By Charles Lam
By R. Scott Moxley
By Taylor Hamby
By Matt Coker
By R. Scott Moxley
By Charles Lam
By LP Hastings
By Taylor Hamby
Fred Armendiraz never set out to be in the entertainment industry. In fact, one might say he was at the opposite end of the spectrum—working for the Bush administration! But one day three and a half years ago, the then-deputy administrator in charge of small businesses was walking across the National Mall in Washington, D.C., when he came upon 20,000 people watching a movie on a giant inflatable screen.
"I said to myself, If they can do that here in Washington, why can't we do that in California, where we have the weather for it 24/7?" he remembers.
After making some calls, he reached the person in charge of the screening, Bob Deutsch, a local entrepreneur and former radio marketing man who was now facilitating outdoor screenings via his company, Outdoor Movies (www.outdoor-movies.com). That conversation led to Orange County's first drive-in theater in a decade.
Located on the parking lot of the Orange County fairgrounds, the Star-Vu recently opened its gates to sellout crowds who came to see Shrek the Third "under the stars, as God intended," to quote drive-in movie critic Joe Bob Briggs. At $8.50 per person, the Star-Vu delivers the biggest screen for your buck (65 feet wide) in the area. The sound is broadcast directly to your car stereo through an FM transmitter so you can adjust the volume yourself (it shouldn't drain your car battery too much, but just in case, there are jumper cables on the premises). It's a nice way to avoid typical theater distractions such as people talking loudly, kicking the seats and sending text messages.
"The drive-in never really went away," says Mary Jean Duran, a D.C. colleague of Armendiraz who now helps him run the Star-Vu. "People never stopped going. . . . It's just the value of commercial real estate: Are you going to build a drive-in, or are you going to build strip malls and a condo?" In this case, the choice doesn't have to be made. By day, it's a parking lot. On weekends, it's a marketplace. At night, it becomes a theater.
And unlike a traditional drive-in screen, this one has a "theatrical screen surface" made of PVC instead of painted wood. "It has very specific color properties," Deutsch says. "Its color temperature has to be neutral." By day, the 2,000-pound screen has to be folded onto a 10-foot-by-five-foot pallet, then hoisted by forklift into a trailer. The folding process doesn't damage the screen itself, which is weatherproof.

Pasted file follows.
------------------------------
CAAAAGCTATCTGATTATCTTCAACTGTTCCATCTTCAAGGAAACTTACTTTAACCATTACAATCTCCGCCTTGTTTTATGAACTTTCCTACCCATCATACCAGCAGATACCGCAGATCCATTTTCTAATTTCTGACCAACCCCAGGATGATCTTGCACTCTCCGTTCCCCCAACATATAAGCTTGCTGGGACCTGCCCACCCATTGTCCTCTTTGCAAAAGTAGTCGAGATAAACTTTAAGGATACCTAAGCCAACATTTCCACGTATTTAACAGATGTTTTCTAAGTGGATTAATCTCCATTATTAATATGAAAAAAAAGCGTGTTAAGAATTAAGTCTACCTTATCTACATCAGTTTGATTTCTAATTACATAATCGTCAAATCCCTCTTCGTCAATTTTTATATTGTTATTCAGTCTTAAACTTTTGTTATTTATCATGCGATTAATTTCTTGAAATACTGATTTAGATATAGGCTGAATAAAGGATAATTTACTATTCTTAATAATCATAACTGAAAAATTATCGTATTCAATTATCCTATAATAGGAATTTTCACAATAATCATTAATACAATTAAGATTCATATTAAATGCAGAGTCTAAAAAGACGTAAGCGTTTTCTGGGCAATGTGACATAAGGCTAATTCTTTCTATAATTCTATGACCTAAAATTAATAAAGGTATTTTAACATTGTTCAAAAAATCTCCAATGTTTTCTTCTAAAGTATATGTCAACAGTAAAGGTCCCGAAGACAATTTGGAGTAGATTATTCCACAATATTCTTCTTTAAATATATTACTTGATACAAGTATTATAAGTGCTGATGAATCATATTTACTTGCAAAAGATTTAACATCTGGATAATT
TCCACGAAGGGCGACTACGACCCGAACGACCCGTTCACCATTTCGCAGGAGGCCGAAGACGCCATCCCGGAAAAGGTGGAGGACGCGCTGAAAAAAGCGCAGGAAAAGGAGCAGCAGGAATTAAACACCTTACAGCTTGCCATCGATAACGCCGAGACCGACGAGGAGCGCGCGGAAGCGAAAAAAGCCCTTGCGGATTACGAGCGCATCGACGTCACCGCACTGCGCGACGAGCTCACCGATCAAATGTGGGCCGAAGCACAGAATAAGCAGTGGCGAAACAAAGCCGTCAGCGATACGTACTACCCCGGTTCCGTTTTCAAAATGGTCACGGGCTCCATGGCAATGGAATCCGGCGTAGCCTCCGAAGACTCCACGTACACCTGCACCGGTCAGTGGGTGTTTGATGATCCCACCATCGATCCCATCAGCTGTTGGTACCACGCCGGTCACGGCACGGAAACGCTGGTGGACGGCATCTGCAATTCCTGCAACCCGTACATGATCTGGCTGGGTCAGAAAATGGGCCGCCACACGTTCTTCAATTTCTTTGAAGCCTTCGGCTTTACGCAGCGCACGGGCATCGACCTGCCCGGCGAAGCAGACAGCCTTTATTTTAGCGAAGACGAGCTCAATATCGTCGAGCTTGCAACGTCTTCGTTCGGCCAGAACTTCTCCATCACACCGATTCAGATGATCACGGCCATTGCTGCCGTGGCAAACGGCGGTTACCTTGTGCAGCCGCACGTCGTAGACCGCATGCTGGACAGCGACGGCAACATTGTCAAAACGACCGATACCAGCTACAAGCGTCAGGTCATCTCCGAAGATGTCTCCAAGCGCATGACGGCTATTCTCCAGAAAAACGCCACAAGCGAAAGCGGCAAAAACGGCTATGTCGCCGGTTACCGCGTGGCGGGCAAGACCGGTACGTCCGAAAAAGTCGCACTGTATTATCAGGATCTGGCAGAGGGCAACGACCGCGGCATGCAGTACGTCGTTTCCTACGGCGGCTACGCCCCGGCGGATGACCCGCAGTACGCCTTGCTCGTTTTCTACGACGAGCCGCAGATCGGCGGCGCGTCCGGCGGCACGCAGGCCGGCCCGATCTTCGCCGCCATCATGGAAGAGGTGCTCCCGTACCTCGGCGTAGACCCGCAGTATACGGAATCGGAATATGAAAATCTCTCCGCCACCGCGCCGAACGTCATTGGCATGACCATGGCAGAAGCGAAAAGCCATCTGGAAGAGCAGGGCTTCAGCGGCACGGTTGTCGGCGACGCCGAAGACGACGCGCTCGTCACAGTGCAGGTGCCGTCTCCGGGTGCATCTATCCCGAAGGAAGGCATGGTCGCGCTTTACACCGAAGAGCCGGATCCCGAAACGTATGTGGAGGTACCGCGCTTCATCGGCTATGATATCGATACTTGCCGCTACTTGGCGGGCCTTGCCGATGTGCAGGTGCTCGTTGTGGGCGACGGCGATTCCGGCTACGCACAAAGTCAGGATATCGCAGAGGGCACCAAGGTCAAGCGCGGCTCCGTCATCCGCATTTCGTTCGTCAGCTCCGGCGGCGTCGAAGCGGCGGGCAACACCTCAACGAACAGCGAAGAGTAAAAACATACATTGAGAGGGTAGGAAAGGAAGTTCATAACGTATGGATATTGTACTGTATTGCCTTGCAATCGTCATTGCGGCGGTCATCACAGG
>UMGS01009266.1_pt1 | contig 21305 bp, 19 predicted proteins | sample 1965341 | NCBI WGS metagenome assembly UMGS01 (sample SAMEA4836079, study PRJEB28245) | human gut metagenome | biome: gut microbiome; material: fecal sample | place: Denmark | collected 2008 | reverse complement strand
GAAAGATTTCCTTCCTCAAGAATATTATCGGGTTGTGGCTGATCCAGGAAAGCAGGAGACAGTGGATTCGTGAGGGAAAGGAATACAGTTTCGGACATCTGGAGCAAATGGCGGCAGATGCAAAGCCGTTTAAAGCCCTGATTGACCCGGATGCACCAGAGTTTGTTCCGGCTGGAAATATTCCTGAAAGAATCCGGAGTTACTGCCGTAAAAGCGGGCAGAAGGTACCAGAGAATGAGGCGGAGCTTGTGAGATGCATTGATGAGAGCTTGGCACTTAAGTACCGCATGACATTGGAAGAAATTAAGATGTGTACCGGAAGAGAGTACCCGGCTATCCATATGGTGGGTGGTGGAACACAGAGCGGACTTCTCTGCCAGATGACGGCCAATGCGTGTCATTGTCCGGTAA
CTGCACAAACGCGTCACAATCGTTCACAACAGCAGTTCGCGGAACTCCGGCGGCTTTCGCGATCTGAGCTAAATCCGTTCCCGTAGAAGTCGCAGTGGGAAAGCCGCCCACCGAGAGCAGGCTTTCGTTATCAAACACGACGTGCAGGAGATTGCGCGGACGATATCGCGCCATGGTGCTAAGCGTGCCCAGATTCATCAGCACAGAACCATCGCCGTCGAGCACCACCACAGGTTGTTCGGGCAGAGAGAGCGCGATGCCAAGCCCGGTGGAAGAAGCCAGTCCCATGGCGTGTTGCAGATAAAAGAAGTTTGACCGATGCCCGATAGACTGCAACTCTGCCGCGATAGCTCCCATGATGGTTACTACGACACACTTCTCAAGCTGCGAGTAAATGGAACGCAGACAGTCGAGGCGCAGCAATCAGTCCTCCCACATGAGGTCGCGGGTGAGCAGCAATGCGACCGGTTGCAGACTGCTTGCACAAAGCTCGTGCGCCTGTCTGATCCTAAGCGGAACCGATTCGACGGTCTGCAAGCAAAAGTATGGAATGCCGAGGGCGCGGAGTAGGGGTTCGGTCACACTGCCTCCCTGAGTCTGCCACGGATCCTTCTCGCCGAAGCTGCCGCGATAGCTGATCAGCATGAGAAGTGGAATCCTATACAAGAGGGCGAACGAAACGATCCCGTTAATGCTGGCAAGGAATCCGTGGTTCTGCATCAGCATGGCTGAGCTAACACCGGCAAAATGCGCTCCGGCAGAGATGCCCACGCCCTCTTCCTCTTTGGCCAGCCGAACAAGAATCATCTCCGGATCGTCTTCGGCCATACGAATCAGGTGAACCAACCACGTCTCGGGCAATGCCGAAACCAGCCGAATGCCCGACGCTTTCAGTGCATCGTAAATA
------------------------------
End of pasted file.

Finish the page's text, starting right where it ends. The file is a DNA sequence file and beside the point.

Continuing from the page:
The key to securing the location was Jeff Teller, whose father started the marketplace in 1969 and had previously run a drive-in theater in Phoenix. The elder Teller later sold the theater and moved to California, where he sold frozen bananas on the Balboa peninsula. The younger Teller put himself through school by working at the market and is now in charge of food service at the Star-Vu. Opening-night concessions included burgers, hot dogs, churros, chili cheese fries with hand-grated cheese, and a McRib-style pork sandwich. The burgers were adequate and the fries were outstanding. The chili was badly in need of some hot sauce, a condiment not yet available. And although Teller guaranteed Mountain Dew—"maybe even more than one kind of Mountain Dew"—there wasn't any. "It's one thing to start a business, but I think getting things done after the novelty wears off is where you can stumble," he admits. "One of the things we'll continue to keep doing is adding and enhancing the experience for the patron." Mountain Dew and hot sauce, please!
Teller likes the idea of someday having a beer garden, but acknowledges that perhaps "the liability is just too high." Cars and beer aren't the best combination, even if the atmosphere at times feels like that of the world's largest tailgater, with people bringing in their own coolers, deck chairs, stereos and classic hot rods. The theater opens about an hour before sunset, leaving plenty of time to socialize, eat, and let the kids play in the bouncy castle and on the bungee jump.
On opening night, an Austin Powers impersonator roamed the grounds, although he seemed to gross out some of the children instead of amusing them—I was freaked out by him! "I was really bothered by his teeth!" says Armendiraz with a laugh, adding that the impersonator will likely be back, although he may play different characters.
Though the drive-in has often been a home for fare considerably grosser than British dentures more of a grindhouse than a playhouse everyone here emphasizes that the Star-Vu is very much a family-friendly venture.
"One thing I've been hearing from a lot of people in their 30s and 40s: They don't really remember going to the drive-in themselves as teenagers because most of them [drive-ins] were gone by then," Duran says. "But they remember their parents putting them in the back of their station wagon in their jammies and staying up as long as they can, and then falling asleep in the back of the car."
That's not to say families are the only desired demographic. Unlike many predecessors, the Star-Vu runs two shows per night, and Armendiraz says he's already learned that "when you run a cartoon movie on a 10:30 p.m. showing during the week, that's a little rough." Deutsch predicts they'll probably stick to mostly PG-13 fare, so college kids aren't completely turned off. Plus, each one of the founders has his or her own idea about possible R-rated exceptions: Armendiraz says he'd be okay with Saving Private Ryan, while Teller has hopes to show Halloween on Halloween.